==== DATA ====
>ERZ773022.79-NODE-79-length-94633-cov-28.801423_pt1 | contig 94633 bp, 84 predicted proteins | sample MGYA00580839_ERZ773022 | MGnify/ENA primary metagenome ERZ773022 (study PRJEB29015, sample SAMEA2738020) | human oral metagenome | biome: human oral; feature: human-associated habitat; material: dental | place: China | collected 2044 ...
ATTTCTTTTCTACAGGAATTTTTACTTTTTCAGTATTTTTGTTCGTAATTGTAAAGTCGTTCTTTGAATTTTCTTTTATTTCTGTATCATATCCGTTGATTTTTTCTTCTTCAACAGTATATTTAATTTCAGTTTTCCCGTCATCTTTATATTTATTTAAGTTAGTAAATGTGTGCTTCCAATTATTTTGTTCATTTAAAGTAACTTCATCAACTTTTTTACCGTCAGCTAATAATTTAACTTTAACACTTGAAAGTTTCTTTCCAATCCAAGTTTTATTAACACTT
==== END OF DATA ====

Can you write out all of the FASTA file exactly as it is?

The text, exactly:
>ERZ773022.79-NODE-79-length-94633-cov-28.801423_pt1 | contig 94633 bp, 84 predicted proteins | sample MGYA00580839_ERZ773022 | MGnify/ENA primary metagenome ERZ773022 (study PRJEB29015, sample SAMEA2738020) | human oral metagenome | biome: human oral; feature: human-associated habitat; material: dental | place: China | collected 2044 ...
ATTTCTTTTCTACAGGAATTTTTACTTTTTCAGTATTTTTGTTCGTAATTGTAAAGTCGTTCTTTGAATTTTCTTTTATTTCTGTATCATATCCGTTGATTTTTTCTTCTTCAACAGTATATTTAATTTCAGTTTTCCCGTCATCTTTATATTTATTTAAGTTAGTAAATGTGTGCTTCCAATTATTTTGTTCATTTAAAGTAACTTCATCAACTTTTTTACCGTCAGCTAATAATTTAACTTTAACACTTGAAAGTTTCTTTCCAATCCAAGTTTTATTAACACTT